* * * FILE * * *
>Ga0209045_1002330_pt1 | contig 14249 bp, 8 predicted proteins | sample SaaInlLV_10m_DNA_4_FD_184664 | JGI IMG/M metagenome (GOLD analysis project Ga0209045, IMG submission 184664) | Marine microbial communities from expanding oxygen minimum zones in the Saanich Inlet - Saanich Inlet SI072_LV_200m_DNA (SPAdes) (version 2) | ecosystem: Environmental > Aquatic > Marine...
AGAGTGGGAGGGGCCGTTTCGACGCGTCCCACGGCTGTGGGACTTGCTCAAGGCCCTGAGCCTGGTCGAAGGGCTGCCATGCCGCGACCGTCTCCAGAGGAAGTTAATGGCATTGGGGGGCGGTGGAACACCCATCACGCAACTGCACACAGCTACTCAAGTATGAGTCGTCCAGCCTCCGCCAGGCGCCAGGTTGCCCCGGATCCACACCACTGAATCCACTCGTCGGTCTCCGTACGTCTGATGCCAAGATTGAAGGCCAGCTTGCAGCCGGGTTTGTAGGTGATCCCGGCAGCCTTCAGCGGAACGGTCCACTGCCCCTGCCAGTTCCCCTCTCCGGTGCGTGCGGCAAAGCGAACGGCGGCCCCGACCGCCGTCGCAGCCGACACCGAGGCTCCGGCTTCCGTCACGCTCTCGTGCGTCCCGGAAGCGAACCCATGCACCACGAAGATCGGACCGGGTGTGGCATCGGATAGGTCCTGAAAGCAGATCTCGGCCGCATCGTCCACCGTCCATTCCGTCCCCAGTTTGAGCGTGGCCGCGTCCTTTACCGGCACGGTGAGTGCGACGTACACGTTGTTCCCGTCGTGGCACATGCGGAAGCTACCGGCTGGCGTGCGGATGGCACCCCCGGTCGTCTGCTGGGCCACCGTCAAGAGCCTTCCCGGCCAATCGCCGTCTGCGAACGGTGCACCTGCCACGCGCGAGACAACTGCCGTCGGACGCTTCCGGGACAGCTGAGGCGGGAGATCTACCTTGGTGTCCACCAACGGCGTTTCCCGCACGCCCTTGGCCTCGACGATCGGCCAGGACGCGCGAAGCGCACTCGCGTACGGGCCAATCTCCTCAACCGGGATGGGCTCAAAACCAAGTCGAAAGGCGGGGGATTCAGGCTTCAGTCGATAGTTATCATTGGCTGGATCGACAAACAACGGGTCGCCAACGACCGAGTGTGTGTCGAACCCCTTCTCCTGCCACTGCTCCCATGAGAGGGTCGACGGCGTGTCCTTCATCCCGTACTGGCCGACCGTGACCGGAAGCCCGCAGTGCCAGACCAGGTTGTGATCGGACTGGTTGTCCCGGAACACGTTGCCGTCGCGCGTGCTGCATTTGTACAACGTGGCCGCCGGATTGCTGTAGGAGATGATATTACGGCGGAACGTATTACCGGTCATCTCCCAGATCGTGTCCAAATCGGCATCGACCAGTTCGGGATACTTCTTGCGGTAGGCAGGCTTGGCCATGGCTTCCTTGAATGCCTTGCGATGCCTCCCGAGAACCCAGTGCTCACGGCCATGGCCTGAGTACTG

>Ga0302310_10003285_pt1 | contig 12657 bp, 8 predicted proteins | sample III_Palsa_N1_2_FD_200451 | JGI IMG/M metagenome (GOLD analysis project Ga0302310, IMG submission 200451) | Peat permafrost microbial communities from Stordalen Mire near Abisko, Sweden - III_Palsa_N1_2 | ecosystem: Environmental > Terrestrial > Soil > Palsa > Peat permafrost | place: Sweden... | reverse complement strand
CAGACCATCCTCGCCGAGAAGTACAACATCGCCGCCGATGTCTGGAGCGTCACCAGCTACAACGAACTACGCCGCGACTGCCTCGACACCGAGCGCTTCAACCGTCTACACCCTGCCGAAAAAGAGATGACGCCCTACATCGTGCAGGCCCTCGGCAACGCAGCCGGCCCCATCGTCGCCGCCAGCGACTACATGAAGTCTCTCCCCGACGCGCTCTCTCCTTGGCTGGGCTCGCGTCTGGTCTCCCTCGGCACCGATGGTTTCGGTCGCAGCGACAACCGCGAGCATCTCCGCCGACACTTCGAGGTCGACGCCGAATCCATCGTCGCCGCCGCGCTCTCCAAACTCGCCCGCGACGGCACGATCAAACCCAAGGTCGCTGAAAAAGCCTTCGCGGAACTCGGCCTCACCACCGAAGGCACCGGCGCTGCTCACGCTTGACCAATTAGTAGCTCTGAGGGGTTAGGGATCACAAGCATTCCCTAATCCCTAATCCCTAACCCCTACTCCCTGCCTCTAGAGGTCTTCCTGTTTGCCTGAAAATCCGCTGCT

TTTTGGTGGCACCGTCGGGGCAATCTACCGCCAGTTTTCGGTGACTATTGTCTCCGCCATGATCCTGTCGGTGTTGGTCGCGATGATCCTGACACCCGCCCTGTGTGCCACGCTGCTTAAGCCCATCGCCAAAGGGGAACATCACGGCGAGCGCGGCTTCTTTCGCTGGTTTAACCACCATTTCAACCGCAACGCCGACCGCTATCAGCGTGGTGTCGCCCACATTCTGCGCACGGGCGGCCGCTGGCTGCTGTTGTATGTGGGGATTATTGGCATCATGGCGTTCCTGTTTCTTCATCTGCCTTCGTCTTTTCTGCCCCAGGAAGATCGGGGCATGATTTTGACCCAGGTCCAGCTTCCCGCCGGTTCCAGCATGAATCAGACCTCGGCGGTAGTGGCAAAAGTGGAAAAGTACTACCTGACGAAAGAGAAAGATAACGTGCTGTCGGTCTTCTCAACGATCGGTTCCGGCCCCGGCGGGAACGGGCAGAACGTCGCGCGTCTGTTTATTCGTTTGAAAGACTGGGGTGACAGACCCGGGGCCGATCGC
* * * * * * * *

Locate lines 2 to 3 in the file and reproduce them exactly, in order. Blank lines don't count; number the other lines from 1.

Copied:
AGAGTGGGAGGGGCCGTTTCGACGCGTCCCACGGCTGTGGGACTTGCTCAAGGCCCTGAGCCTGGTCGAAGGGCTGCCATGCCGCGACCGTCTCCAGAGGAAGTTAATGGCATTGGGGGGCGGTGGAACACCCATCACGCAACTGCACACAGCTACTCAAGTATGAGTCGTCCAGCCTCCGCCAGGCGCCAGGTTGCCCCGGATCCACACCACTGAATCCACTCGTCGGTCTCCGTACGTCTGATGCCAAGATTGAAGGCCAGCTTGCAGCCGGGTTTGTAGGTGATCCCGGCAGCCTTCAGCGGAACGGTCCACTGCCCCTGCCAGTTCCCCTCTCCGGTGCGTGCGGCAAAGCGAACGGCGGCCCCGACCGCCGTCGCAGCCGACACCGAGGCTCCGGCTTCCGTCACGCTCTCGTGCGTCCCGGAAGCGAACCCATGCACCACGAAGATCGGACCGGGTGTGGCATCGGATAGGTCCTGAAAGCAGATCTCGGCCGCATCGTCCACCGTCCATTCCGTCCCCAGTTTGAGCGTGGCCGCGTCCTTTACCGGCACGGTGAGTGCGACGTACACGTTGTTCCCGTCGTGGCACATGCGGAAGCTACCGGCTGGCGTGCGGATGGCACCCCCGGTCGTCTGCTGGGCCACCGTCAAGAGCCTTCCCGGCCAATCGCCGTCTGCGAACGGTGCACCTGCCACGCGCGAGACAACTGCCGTCGGACGCTTCCGGGACAGCTGAGGCGGGAGATCTACCTTGGTGTCCACCAACGGCGTTTCCCGCACGCCCTTGGCCTCGACGATCGGCCAGGACGCGCGAAGCGCACTCGCGTACGGGCCAATCTCCTCAACCGGGATGGGCTCAAAACCAAGTCGAAAGGCGGGGGATTCAGGCTTCAGTCGATAGTTATCATTGGCTGGATCGACAAACAACGGGTCGCCAACGACCGAGTGTGTGTCGAACCCCTTCTCCTGCCACTGCTCCCATGAGAGGGTCGACGGCGTGTCCTTCATCCCGTACTGGCCGACCGTGACCGGAAGCCCGCAGTGCCAGACCAGGTTGTGATCGGACTGGTTGTCCCGGAACACGTTGCCGTCGCGCGTGCTGCATTTGTACAACGTGGCCGCCGGATTGCTGTAGGAGATGATATTACGGCGGAACGTATTACCGGTCATCTCCCAGATCGTGTCCAAATCGGCATCGACCAGTTCGGGATACTTCTTGCGGTAGGCAGGCTTGGCCATGGCTTCCTTGAATGCCTTGCGATGCCTCCCGAGAACCCAGTGCTCACGGCCATGGCCTGAGTACTG

>Ga0302310_10003285_pt1 | contig 12657 bp, 8 predicted proteins | sample III_Palsa_N1_2_FD_200451 | JGI IMG/M metagenome (GOLD analysis project Ga0302310, IMG submission 200451) | Peat permafrost microbial communities from Stordalen Mire near Abisko, Sweden - III_Palsa_N1_2 | ecosystem: Environmental > Terrestrial > Soil > Palsa > Peat permafrost | place: Sweden... | reverse complement strand